Thursday, July 30, 2020

NANCY BAILEY: The Gamble: Reflections Concerning School Openings During Covid-19

The Gamble: Reflections Concerning School Openings During Covid-19

The Gamble: Reflections Concerning School Openings During Covid-19



Covid-19 is a trial when it comes to public schooling. Everyone wants their public schools to open safely, for students to socialize, learn about wonderful subjects, play sports, and work with teachers who care for them.
It’s been vividly displayed during this pandemic; how much parents rely on public education. Schools are where children are fed, and where their social-emotional needs are met beyond home.
But it is difficult to resume schooling in a way that is normal during the pandemic. Here are reasons why more time is needed to ensure that schools are safe.

Dr. Anthony Fauci says teachers will be “part of an experiment.” 

In a recent interview with AFT President Randi Weingarten, 
Many look to Dr. Fauci as the voice of reason during this pandemic, but his choice of CONTINUE READING: The Gamble: Reflections Concerning School Openings During Covid-19

Worst Year Ever | Teacher in a strange land

Worst Year Ever | Teacher in a strange land

Worst Year Ever



I was amused to see that 
The best charter schools have made good use of their freedom from old school district rules and biases. Why shouldn’t teachers and principals at regular public schools have a chance to do that, at least during this crisis?
At least during this crisis—and then, of course, we’ll go back to ignoring their wisdom and treating them like cheap, interchangeable cogs in a dysfunctional machine.
I have been reading Mr. Mathews for two decades. I understand that he represents the old guard in educational journalism—the folks who are actually employed by mainstream news outlets, rather than the motley and generally unpaid crew of folks writing from the trenches. The people who work in schools every day.
The point of this blog is not to evaluate how accurately journalists report on truths about teaching and learning vs. those who rely on call-Randi-then-phone-it-in columns. There are plenty of classroom-based bloggers, after all, who cannot see beyond 
Still–there are lots of people writing about the crisis around returning to schools now, and that’s good, no matter who they are  We need to hear all the voices, including CONTINUE READING: Worst Year Ever | Teacher in a strange land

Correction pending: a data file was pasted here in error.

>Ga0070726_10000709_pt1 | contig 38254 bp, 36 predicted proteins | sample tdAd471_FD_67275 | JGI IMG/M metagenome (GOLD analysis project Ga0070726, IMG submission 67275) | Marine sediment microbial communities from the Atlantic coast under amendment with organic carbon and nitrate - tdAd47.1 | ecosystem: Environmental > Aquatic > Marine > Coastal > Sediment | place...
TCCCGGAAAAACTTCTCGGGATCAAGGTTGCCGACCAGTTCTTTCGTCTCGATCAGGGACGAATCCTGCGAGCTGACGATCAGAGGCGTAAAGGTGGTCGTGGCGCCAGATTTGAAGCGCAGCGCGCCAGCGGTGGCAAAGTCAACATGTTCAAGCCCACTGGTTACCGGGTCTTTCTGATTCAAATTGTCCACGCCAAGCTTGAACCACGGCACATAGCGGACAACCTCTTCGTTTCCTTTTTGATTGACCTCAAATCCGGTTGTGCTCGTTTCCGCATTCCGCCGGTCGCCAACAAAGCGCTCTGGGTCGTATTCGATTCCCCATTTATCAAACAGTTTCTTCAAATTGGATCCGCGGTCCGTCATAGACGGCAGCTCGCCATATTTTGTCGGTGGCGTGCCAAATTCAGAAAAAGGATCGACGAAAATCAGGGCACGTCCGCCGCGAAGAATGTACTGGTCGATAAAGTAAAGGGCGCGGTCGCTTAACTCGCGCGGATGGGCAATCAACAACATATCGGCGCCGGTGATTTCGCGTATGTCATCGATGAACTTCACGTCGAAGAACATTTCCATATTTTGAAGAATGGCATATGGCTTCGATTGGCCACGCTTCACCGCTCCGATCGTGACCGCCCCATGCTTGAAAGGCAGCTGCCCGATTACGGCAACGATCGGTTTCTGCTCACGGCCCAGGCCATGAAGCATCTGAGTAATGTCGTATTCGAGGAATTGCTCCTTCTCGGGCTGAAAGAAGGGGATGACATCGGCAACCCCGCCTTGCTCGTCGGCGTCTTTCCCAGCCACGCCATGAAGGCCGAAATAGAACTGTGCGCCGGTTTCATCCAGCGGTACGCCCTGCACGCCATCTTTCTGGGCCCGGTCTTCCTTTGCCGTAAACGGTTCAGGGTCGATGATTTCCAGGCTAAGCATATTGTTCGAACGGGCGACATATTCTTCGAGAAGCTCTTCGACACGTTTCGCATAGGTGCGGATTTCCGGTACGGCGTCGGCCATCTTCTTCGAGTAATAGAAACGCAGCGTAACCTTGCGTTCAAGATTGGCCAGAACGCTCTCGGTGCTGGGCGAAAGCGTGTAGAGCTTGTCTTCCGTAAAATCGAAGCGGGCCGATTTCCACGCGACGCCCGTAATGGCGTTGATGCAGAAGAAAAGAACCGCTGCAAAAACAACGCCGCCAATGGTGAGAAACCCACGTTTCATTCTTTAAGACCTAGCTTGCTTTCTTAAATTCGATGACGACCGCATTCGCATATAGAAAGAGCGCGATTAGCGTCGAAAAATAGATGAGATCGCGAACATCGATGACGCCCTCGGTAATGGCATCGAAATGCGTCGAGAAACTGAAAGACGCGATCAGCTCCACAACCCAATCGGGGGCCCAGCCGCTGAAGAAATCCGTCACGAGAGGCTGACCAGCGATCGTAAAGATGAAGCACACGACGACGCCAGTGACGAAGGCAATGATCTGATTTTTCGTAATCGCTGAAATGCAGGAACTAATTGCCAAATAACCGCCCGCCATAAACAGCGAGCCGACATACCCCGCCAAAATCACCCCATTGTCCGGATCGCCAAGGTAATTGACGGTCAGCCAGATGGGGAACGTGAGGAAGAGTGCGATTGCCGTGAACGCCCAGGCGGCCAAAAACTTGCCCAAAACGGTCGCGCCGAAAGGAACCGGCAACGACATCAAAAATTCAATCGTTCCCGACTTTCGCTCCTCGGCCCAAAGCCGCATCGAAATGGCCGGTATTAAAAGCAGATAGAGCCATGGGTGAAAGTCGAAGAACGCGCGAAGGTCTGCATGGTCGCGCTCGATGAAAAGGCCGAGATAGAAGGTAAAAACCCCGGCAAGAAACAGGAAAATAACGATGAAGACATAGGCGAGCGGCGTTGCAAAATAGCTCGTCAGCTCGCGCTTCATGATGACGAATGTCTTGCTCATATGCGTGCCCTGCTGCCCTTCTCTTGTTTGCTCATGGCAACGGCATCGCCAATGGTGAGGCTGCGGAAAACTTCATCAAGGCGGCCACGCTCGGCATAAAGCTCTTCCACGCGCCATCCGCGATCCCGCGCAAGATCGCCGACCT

Open schools are the exception, not the rule, around the world - POLITICO

Open schools are the exception, not the rule, around the world - POLITICO

Open schools are the exception, not the rule, around the world
American children are among more than a billion students globally facing a fall without traditional school. Many may never return to the classroom.



President Donald Trump often cites examples from Europe as evidence American schools can reopen in-person this fall despite Covid-19, but he fails to mention one thing: They are the exception, not the rule.
Only a few countries have opened schools nationwide in the manner the Trump administration is pushing. They include Norway, France and New Zealand, as well as Nicaragua, Taiwan and Vietnam. On the other hand, 143 countries have 
“This has become highly contextual,” said David Barth, vice president for International Programs at Save the Children. “We want kids back to school. It’s achievable if you have standards, but do it wrong and you set an entire country back.”
Countries with open schools tend to fall into two categories. Some took swift action against the pandemic in January to minimize disruption. Others were less proactive in the fight against Covid-19, the disease caused by the novel coronavirus, but they prioritized education in their recovery plan, coordinated by the top levels of government. The United States did neither.
That lumps the U.S. in the same ranks as most of the developing world, including large swathes of Africa, South America and Asia, that are keeping children home. According to data from UNICEF and UNESCO, less than one in CONTINUE READING: Open schools are the exception, not the rule, around the world - POLITICO

Mitchell Robinson: Mike Pence Visits a Libertarian's Private School | Eclectablog

Mike Pence Visits a Libertarian's Private School | Eclectablog

Mike Pence Visits a Libertarian’s Private School



Vice President Mike Pence visited a school in North Carolina today, ostensibly to show how the power of 
In an email sent Monday, school officials said Pence will visit Thales Academy K-5 to see how school choice works and to advocate for its further implementation.
Pence also tweeted about how the school, Thales Academy in Apex, NC, was demonstrating how schools could reopen safely.
So what’s the secret at Thales Academy? How can other schools learn from what they are doing at Thales to guarantee a safe reopening? And what kind of school is Thales Academy anyway?

Thales Academy: A Libertarian’s Fever Dream Come True